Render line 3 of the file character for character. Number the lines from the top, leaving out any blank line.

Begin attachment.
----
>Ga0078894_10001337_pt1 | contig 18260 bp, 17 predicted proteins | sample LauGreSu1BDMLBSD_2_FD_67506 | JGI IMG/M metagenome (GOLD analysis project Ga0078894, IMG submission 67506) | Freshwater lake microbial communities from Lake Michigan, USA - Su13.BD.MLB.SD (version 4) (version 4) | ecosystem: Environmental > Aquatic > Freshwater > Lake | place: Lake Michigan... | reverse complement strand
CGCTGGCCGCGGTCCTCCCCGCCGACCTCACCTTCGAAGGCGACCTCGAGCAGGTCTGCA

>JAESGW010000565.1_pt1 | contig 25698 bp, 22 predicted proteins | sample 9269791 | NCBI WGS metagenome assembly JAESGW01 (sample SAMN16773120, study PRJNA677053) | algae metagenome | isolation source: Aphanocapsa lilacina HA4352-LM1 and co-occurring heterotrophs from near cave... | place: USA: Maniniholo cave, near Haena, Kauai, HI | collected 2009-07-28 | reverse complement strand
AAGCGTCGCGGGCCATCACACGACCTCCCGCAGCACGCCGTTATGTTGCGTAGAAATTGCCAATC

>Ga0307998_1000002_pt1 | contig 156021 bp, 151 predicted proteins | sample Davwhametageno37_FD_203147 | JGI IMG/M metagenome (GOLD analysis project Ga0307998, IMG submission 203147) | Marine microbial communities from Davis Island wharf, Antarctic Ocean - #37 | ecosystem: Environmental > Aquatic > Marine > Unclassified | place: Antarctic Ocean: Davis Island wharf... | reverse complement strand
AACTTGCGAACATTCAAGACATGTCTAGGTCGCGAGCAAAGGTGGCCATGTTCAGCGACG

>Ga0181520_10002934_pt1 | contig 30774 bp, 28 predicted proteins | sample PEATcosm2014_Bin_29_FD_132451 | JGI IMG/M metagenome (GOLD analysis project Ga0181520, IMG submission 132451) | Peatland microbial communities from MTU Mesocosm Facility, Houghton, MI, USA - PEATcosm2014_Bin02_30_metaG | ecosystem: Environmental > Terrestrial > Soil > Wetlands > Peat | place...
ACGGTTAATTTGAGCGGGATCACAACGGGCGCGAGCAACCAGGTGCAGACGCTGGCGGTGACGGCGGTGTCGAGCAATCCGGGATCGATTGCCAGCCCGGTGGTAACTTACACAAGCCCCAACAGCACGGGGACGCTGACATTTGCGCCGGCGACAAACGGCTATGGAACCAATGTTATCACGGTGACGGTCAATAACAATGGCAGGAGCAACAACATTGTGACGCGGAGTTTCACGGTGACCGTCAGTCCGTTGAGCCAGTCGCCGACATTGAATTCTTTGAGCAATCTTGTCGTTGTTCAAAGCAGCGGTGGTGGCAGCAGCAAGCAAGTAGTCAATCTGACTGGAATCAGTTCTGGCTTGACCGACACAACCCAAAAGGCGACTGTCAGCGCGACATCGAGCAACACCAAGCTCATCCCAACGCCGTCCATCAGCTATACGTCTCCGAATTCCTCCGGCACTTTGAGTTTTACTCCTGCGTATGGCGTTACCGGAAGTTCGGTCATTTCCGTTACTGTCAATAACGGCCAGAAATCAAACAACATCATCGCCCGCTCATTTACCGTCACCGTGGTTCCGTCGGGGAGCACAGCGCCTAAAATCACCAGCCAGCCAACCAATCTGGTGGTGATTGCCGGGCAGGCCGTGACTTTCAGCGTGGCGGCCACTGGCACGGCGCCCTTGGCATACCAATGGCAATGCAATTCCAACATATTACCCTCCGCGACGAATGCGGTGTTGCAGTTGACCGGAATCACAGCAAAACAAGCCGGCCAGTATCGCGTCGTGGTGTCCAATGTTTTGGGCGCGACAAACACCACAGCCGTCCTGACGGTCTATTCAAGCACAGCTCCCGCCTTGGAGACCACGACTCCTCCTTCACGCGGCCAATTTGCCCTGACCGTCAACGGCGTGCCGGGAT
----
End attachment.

>JAESGW010000565.1_pt1 | contig 25698 bp, 22 predicted proteins | sample 9269791 | NCBI WGS metagenome assembly JAESGW01 (sample SAMN16773120, study PRJNA677053) | algae metagenome | isolation source: Aphanocapsa lilacina HA4352-LM1 and co-occurring heterotrophs from near cave... | place: USA: Maniniholo cave, near Haena, Kauai, HI | collected 2009-07-28 | reverse complement strand